After mentioning why racist speech is wrong, Lawrence comments “I also have a deeply felt apprehension about the resurgence of racial violence and the corresponding rise in the incidence of verbal and symbolic assault and harassment to which blacks and other traditionally subjected and excluded groups are subjected”(72). Putting emphasis on how racist actions hurt others is important for the reader to comprehend. Furthermore, the idea of free speech “reinforces our society’s commitment to tolerance as a value”(71). Gives choices to each individual to decide who and what they stand for, no more pandering and watching what others do. As a result, free speech brings community together as a whole.
Pros and Cons of Hate Crime Laws Hate crime laws are defined as a state law that involves threats, harassment, or physical harm and is motivated by prejudice against someone's race, color, religion, national origin, ethnicity, sexual orientation or physical or mental disability. The 1968 statute made it a crime to use, or threaten to use, force to willfully interfere with any person because of race, color, religion, or national origin and because the person is participating in a federally protected activity, such as public education, employment, jury service, travel, or the enjoyment of public accommodations, or helping another person to do so. However, in 2009, Obama signed the Matthew Shepard and James Byrd Jr. Hate Crimes Prevention Act.
Hate crimes have been a long-lasting reality in the United States beginning in the nation’s history with eradicating Native American populations, slavery, and xenophobia. As a result, forty-five states have adopted hate crime laws to combat organized hate groups from preying upon the most vulnerable groups in society. Hate crime laws provide special protections to the groups that are most frequently targeted by hate crimes including African Americans, LGBT, Jews, and Muslims. Although there has been much debate over what groups should be protected by hate crime laws, evidently there are groups that have been historically targeted at a much higher rate than others. Hence why most states exclude other groups that are not in as much need for protections in hate crime legislation.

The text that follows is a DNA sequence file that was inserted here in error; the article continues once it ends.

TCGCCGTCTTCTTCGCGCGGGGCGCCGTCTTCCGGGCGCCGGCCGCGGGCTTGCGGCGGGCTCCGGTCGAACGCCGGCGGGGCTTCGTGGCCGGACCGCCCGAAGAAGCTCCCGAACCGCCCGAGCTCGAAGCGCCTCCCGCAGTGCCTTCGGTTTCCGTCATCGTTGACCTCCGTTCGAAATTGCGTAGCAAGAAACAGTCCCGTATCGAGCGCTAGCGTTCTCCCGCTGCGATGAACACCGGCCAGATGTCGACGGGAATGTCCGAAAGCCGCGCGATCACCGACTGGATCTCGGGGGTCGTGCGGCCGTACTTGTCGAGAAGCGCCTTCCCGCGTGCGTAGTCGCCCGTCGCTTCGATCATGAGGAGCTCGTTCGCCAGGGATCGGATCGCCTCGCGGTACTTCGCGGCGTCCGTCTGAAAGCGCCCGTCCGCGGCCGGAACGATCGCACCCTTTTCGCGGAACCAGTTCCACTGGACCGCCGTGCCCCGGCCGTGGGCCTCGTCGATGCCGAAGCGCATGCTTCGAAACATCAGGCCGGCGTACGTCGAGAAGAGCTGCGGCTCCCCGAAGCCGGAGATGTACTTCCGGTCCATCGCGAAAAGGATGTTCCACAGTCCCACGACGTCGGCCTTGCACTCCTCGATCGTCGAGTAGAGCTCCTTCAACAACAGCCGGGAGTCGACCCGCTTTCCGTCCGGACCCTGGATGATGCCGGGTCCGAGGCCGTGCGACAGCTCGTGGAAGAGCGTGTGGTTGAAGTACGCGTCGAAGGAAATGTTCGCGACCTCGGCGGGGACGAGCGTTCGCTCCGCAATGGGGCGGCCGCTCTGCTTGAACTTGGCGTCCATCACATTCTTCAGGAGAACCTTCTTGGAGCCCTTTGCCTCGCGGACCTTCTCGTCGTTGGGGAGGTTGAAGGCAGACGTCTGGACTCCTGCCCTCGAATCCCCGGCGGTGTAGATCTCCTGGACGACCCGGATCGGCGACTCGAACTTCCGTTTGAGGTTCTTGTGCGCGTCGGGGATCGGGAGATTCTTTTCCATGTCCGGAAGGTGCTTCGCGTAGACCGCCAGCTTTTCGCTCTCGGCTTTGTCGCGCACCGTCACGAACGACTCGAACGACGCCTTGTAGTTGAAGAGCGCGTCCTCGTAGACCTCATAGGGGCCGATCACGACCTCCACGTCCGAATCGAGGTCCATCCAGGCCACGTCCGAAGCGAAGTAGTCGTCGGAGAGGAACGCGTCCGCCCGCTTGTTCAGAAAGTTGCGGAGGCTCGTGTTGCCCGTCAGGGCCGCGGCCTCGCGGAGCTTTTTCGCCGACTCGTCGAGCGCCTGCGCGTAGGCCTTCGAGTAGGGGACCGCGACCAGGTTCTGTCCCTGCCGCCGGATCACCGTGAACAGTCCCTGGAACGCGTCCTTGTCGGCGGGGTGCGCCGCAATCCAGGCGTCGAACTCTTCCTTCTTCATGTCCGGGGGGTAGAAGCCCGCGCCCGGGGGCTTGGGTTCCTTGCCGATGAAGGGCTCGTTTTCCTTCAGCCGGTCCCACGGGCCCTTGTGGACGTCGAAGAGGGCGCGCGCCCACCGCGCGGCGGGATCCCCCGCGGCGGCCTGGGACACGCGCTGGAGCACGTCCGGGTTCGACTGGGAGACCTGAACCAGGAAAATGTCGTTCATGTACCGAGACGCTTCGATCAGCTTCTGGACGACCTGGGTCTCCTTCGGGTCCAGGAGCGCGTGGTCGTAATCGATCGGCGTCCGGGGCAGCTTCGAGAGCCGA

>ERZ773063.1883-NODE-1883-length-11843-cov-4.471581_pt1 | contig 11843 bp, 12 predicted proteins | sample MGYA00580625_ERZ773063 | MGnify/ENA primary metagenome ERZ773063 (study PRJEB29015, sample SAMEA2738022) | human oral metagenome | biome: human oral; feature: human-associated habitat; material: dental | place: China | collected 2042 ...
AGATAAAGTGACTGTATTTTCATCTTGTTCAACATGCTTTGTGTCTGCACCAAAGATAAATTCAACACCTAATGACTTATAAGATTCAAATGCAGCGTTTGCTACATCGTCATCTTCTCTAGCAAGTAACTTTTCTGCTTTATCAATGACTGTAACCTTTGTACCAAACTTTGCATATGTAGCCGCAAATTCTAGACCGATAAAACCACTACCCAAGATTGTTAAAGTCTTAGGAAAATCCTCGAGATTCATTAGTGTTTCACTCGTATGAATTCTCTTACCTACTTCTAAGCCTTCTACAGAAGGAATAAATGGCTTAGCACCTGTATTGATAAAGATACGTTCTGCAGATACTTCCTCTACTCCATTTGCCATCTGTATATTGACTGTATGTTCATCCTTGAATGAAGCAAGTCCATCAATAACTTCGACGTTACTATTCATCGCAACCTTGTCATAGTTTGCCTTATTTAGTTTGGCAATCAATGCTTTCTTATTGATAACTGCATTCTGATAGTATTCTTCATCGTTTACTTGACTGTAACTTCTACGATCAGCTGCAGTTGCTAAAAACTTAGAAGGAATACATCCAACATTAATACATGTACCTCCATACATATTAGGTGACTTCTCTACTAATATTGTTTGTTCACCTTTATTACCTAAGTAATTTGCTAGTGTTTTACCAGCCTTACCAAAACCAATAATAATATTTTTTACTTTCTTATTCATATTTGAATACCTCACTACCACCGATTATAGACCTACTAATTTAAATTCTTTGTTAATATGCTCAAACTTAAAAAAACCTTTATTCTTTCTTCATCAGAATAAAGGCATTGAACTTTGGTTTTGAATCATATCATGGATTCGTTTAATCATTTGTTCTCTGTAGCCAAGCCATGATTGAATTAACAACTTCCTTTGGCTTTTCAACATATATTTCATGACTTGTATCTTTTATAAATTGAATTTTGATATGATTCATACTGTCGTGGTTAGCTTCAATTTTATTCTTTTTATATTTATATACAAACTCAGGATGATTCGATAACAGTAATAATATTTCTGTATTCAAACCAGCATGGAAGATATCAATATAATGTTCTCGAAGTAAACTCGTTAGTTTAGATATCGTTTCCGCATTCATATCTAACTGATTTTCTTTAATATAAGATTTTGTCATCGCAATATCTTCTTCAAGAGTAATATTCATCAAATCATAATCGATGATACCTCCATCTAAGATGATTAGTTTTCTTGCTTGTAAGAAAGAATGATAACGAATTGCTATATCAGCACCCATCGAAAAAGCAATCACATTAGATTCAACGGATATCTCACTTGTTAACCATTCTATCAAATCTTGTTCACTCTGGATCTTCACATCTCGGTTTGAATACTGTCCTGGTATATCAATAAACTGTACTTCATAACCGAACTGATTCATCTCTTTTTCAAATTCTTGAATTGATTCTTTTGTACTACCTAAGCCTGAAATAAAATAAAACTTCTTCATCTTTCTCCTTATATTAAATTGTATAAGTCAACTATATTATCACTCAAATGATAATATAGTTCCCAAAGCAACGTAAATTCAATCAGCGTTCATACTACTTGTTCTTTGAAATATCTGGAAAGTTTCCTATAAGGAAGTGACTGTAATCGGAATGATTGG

Hate crime What distinguishes a hate crime from other crimes is an underlying motivation based on the victim’s group membership. There has been much debate over the constitutionality of hate crime laws and which groups (if any) should be protected by such legislation. Those against hate crime laws argue that it is a violation of First Amendment protections of free, association, and freedom of thought. The Supreme Court confirmed that freedom of thought is implied by the First Amendment in R.A.V. v. St. Paul which those against hate crime laws argue makes such laws unconstitutional.
In my interpretation of the First Amendment, the rights of the people to freely express their opinions, even if unpopular, is clearly protected. Specifically, hate speech is not clearly defined and may differ between people. Individuals and groups can disagree on if specific issues may be considered hateful. Advocates of, what some may consider as hate speech, will likely disagree that their opinions on an issue would be considered hate speech. Protecting all speech, including hate speech, should only imply that the government is following the first amendment to not interfere or be prejudice against anyone expressing their opinions if done so with regard to other laws.